The Importance of Self-Custody in the Metaverse


In the early days of the Internet, websites were mostly static. This meant that there was little interactivity when it came to cyberspace or online communication.

Then came the rise of social media. Now, people could share and interact with each other through interactive applications. This was a huge change from websites and platforms where users had to download everything before they could even click “start.”

Further, the whole Internet used to be centralized, until blockchain came along, enabling self-custody of digital asset ownership. Today, this phenomenon is playing out again in the virtual world, or the metaverse. Virtual worlds allow users to buy and trade assets in cyberspace. The difference now is that people can actually OWN these creations — for example, buying land or property — instead of buying digital assets only for them to be held by a centralized entity.

With Next Earth, users can buy a virtual tile of Earth as an NFT, which means that the piece of land bought will be owned by them – in other words, it’s a self-custodial system.

Why Self-Custody Matters

Self-custody refers to when an individual owns their own digital assets within a crypto economy. It’s similar to how we talk about owning our own homes in traditional societies – we live in our houses but we also have full title and ownership rights over them. In many ways, self-custody is what makes crypto economies so powerful because it gives users true ownership over digital assets without a centralized authority.

The reason why owning things matters so much in the metaverse is that assets create value: There’s a real market for ownership rights within these virtual worlds (just like there is in real life).

And since people are motivated by incentives, earning rewards for participating creates an economic incentive for people to invest their time and money into these platforms.

To demonstrate how this works, let’s look at Next Earth again as an example.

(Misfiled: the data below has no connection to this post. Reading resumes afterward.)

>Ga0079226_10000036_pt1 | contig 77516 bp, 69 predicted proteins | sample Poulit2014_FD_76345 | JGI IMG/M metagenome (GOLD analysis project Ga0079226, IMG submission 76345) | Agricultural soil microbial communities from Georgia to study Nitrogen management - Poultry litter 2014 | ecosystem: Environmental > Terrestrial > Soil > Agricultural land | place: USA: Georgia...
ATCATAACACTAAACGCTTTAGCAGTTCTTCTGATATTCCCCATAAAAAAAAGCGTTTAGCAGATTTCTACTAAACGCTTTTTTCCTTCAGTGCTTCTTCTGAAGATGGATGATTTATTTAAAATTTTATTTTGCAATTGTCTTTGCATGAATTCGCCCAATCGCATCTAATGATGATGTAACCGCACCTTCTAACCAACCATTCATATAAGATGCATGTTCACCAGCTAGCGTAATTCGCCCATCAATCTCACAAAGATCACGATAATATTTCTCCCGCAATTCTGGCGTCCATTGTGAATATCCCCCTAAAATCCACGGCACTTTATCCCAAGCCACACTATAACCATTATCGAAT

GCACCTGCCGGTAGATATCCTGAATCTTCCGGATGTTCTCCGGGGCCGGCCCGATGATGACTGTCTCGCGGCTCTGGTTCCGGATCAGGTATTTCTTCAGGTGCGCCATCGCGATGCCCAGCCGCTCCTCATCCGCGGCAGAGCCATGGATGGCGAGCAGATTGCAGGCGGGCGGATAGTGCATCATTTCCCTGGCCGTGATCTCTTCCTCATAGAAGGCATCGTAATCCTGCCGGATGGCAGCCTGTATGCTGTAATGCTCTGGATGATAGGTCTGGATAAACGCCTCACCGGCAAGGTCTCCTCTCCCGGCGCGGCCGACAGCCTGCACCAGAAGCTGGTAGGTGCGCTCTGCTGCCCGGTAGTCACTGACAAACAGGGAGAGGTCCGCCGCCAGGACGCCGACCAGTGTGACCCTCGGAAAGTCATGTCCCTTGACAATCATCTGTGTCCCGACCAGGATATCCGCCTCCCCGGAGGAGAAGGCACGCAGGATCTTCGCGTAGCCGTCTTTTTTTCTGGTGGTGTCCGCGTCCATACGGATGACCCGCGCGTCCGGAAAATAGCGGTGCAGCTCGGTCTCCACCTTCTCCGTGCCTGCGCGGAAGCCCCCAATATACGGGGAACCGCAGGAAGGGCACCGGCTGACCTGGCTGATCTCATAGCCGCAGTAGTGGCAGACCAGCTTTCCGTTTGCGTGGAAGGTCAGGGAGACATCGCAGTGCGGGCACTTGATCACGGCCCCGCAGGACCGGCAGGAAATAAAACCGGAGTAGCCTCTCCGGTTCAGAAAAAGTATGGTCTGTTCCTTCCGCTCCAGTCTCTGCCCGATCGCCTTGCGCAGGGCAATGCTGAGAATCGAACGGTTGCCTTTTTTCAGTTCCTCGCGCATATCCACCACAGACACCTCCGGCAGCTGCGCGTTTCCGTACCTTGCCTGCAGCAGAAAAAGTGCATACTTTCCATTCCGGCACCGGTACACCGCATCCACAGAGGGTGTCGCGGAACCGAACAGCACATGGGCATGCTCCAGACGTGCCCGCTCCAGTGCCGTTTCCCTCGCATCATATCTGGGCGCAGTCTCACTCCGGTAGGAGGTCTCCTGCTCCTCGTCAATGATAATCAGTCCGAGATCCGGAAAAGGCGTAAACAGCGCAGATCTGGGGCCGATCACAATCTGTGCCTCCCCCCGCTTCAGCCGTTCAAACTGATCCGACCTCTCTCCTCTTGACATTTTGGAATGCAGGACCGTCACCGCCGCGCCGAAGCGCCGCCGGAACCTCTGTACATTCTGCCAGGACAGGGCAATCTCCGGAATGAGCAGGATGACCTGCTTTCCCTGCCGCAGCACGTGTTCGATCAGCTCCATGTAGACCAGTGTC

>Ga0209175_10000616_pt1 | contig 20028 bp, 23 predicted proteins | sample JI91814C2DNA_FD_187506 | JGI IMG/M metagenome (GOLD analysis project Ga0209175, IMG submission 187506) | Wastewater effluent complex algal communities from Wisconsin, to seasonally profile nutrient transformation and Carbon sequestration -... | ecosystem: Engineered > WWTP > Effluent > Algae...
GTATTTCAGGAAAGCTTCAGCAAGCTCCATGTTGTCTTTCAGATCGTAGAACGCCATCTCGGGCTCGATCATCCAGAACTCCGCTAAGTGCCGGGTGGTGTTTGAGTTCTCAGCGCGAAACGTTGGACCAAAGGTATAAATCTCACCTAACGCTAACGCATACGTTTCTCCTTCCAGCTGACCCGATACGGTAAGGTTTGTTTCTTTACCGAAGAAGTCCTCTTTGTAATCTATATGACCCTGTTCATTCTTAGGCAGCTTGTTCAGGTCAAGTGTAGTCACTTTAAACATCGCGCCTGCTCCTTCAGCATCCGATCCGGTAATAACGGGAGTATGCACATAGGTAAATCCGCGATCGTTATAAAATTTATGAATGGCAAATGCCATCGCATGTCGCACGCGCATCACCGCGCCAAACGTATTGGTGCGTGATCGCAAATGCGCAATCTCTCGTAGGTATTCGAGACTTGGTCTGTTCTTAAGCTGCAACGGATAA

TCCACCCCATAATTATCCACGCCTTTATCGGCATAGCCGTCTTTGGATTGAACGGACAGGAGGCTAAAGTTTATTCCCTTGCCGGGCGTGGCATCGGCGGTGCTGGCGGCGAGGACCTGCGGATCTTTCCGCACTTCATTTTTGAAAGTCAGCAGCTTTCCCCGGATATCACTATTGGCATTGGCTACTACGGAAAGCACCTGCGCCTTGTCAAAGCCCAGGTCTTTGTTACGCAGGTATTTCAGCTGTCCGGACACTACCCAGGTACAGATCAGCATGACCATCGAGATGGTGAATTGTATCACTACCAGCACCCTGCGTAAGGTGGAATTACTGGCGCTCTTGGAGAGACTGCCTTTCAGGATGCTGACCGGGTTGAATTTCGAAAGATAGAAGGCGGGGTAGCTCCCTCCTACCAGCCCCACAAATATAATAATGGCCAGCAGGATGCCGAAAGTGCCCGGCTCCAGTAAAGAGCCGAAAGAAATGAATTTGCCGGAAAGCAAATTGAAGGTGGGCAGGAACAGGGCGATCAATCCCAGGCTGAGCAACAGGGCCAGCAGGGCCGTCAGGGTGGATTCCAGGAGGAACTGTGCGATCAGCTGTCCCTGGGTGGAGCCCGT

Next Earth is a virtual replica of Earth on the blockchain, where you can buy one-hundred square meters of land NFTs called tiles. They serve as both an asset and as a form of crypto collectible, as each tile is verifiably unique.

Here’s how it works: A player selects an interesting tile of land, whether it’s their own house or the White House, and then spends BNB to acquire that tile as an NFT. That NFT then belongs to the user and the user alone – and can even be re-sold on other marketplaces.

How Does This Compare to Centralized Platforms Like Earth2?

In centralized platforms like Earth2, the ownership of virtual land and assets is controlled by a single entity. This means that if Earth2 goes under or changes its terms, your assets are at risk.

With decentralized platforms like Next Earth, there’s no company to rely on for your land ownership – you’re in complete control of your own assets. This is why it’s so important to truly own your own assets in the metaverse: You have the power to decide how they’re used and who can access them.

In the case of centralized platforms like Earth2, users don’t have ownership rights over their own assets. They also can’t easily transfer or sell those assets to someone else. This is because centralized platforms are owned by a single entity, and that entity has the power to control the platform’s rules and policies.

The decentralized nature of blockchain-based metaverses means that they’re governed by code instead of humans – which means no one person or organization has complete control over them. This is an important distinction, as it means there’s no central point of failure for these virtual worlds. If Next Earth were to be shut down tomorrow, your NFTs would still be yours – they wouldn’t suddenly disappear into thin air!

Decentralized platforms are also censorship-resistant: No one can take away your property or restrict your freedom on a decentralized platform. Additionally, decentralized platforms are permissionless: Anyone can join and use these virtual worlds without having to ask anyone for permission first.

Ultimately, if you’re looking to buy virtual real estate or collectibles, then owning them yourself is crucial.

Photo by Scott Szarapka on Unsplash

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